The land where the two bridges meet was donated to the West Virginia Division of Natural Resources in 2016 to become Forks of Coal State Natural Area. WVDNR has established a series of trails, including one which basically leads to the bridges. Now that the bridges abut a park and are more accessible, maybe there will be more interest in repairing them.

Big Coal River Pedestrian Suspension Bridge
Posted February 27, 2017, by Connie Mosteller (mikconmost [at] aol [dot] com)

From what I have heard and read (but can't relocate the media), the Kanawha County & the Lincoln County Boards of Education shared the cost of building these bridges so that students could get to school.

Big Coal River Pedestrian Suspension Bridge
Posted January 2, 2017, by Greg Hall (cyclebay [at] aol [dot] com)

Stopped by just before Christmas 2016 to visit and these bridges. They now have metal placed across the entrances to indicate they can no longer be used. Visited with a local that was walking his dogs and he says that the wood is getting so bad that "they" decided that the bridges were no longer safe to use. As they are both semi abandoned, not sure who's responsibility it is to maintain them. Suspect they were built by a private company in the beginning.

This fellow also said that there was never a coal settlement where the bridges are, rather, a Sand Company (road to the North end of the Little Coal River bridge is named "Sand Plant Road") that there had been a company there that used barges to dredge the river to get sand from it. He further claimed that legend holds there is still a barge in the river that was left and had sunk. He alleged that the Sand Plant operation had preceeded the rail road tracks that exist today on the north end.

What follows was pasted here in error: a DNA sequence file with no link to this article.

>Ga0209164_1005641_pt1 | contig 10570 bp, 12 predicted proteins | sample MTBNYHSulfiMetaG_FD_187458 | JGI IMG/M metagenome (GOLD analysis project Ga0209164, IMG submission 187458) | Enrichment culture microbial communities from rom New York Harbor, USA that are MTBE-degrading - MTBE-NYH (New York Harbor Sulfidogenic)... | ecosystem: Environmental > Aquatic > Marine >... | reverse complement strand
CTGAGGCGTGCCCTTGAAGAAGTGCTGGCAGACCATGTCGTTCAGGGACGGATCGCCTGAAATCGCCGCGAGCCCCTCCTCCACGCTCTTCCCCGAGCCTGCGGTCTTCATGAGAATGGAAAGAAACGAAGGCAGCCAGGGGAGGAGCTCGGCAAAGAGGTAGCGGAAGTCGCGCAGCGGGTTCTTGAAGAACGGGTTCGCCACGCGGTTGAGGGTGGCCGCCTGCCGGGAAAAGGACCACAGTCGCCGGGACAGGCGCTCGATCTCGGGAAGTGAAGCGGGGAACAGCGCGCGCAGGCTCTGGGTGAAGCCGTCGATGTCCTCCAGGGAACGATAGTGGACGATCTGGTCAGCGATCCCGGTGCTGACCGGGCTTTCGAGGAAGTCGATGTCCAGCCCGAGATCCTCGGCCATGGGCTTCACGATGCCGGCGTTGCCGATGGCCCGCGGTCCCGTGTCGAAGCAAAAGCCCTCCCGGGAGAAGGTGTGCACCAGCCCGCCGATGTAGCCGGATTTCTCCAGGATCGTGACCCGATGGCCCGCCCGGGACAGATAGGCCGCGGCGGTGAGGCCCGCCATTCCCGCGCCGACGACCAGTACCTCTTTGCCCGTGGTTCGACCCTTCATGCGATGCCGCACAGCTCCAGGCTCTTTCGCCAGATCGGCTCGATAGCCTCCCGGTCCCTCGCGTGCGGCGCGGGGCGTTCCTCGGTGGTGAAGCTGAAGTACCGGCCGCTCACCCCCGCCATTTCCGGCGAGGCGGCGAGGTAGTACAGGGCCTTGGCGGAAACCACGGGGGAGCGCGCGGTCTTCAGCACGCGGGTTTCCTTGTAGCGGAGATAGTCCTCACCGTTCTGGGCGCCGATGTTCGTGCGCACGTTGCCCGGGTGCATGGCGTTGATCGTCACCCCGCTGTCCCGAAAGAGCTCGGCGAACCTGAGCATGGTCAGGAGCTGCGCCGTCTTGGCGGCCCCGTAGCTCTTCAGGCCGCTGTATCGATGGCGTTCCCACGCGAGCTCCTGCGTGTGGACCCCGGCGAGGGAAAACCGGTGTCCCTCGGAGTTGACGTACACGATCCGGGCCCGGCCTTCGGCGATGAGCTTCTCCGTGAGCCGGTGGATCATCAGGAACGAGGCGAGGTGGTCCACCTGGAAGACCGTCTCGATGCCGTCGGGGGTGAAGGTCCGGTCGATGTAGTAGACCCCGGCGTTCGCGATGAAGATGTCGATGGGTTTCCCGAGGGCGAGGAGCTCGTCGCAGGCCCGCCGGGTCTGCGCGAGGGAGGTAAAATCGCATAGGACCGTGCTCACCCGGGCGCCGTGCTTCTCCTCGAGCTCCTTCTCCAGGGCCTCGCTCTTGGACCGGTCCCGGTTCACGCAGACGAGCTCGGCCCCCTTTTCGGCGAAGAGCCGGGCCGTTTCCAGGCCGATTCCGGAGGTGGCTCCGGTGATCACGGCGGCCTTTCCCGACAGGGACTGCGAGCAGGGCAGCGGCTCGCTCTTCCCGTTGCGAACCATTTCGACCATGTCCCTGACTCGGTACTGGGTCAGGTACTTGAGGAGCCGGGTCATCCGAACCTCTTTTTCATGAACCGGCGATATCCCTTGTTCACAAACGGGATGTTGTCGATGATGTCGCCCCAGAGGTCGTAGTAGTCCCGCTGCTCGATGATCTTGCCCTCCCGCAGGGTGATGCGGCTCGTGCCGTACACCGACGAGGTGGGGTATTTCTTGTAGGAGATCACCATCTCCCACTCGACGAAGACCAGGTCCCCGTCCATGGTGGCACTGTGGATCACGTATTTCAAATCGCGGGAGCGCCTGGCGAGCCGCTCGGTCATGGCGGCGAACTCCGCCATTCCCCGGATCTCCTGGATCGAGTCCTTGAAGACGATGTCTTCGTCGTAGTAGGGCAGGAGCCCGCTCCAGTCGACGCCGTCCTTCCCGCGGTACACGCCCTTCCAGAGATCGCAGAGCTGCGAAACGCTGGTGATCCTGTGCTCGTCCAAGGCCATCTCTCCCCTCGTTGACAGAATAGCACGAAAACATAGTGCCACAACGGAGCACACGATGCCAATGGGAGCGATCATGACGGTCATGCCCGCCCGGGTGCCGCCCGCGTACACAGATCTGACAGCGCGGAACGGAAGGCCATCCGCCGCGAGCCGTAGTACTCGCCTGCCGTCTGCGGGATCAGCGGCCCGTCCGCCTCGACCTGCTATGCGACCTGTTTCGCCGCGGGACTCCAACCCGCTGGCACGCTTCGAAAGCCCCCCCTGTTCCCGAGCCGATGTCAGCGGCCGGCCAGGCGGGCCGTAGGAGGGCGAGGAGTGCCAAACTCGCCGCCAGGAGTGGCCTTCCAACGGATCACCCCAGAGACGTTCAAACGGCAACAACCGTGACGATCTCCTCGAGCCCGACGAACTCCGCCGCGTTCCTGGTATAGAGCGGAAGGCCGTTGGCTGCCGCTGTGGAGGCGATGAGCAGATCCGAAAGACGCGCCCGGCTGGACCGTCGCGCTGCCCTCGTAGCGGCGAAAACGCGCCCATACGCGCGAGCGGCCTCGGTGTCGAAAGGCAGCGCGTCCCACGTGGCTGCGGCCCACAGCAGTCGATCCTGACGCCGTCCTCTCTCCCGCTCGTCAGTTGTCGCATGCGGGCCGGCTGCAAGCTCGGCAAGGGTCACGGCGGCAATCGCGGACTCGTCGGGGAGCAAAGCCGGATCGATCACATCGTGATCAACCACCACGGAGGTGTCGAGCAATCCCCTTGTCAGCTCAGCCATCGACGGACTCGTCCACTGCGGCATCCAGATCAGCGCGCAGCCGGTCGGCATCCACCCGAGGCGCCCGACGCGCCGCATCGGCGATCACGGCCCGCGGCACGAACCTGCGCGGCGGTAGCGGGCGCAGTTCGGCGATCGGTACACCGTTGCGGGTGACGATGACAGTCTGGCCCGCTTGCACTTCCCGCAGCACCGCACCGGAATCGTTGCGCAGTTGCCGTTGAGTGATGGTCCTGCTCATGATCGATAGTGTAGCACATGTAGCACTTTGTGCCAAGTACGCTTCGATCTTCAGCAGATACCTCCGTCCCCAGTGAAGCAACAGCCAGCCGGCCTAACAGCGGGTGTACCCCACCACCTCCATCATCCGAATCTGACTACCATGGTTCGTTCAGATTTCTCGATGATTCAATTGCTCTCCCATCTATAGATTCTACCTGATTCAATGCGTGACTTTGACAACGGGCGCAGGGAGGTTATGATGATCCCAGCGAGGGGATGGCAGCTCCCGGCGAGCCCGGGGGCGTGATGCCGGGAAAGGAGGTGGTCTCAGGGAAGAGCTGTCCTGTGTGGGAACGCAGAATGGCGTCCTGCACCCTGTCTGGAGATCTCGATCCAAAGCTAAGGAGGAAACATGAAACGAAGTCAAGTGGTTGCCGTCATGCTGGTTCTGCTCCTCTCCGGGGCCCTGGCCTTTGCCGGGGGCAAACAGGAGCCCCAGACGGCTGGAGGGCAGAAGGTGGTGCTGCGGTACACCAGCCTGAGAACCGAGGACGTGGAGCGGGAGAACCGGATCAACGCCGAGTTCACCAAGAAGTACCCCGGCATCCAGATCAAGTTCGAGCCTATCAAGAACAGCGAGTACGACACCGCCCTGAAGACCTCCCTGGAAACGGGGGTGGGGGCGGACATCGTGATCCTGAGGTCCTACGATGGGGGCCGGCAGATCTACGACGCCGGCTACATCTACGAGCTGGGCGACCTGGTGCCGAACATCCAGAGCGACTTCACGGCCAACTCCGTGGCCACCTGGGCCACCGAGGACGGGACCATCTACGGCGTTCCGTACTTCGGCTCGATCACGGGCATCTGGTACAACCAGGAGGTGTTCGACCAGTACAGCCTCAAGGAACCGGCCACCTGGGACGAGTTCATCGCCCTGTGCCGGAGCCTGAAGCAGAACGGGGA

Big Coal River Pedestrian Suspension Bridge
Posted October 16, 2009, by Kim Pauley (kim1956 [dot] pauley [at] gmail [dot] com)

The east end of the swinging bridge over the Big Coal River side is located at my Dad's front yard. My sister rode her motorcycle over the bridge to get to the Point.

Big Coal River Pedestrian Suspension Bridge
Posted April 28, 2009, by Greg Hall (cyclebay [at] aol [dot] com)

Photo 1- Builder plaque

Photo 2- Looking West-both cable towers visible

Photo 3- Concrete cable anchor at West end. The other concrete anchor visible on the righ is for the Little Coal River (identical) Pedestrian Suspension Bridge

Photo 4- looking west from the railroad tracks

Webmaster's note: The photos that were here have been incorporated into the main site.

Big Coal River Pedestrian Suspension Bridge
Posted April 28, 2009, by Greg Hall (cyclebay [at] aol [dot] com)

Photo's taken during 2008 visit.

Photo 1- standing at East end/looking west

Photo 2- East end anchors/deck

Photo 3- Looking North-south end

Photo 4- Underneath deck

Photo 5- Looking South

Photo 6- plate/side

Webmaster's note: The photos that were here have been incorporated into the main site.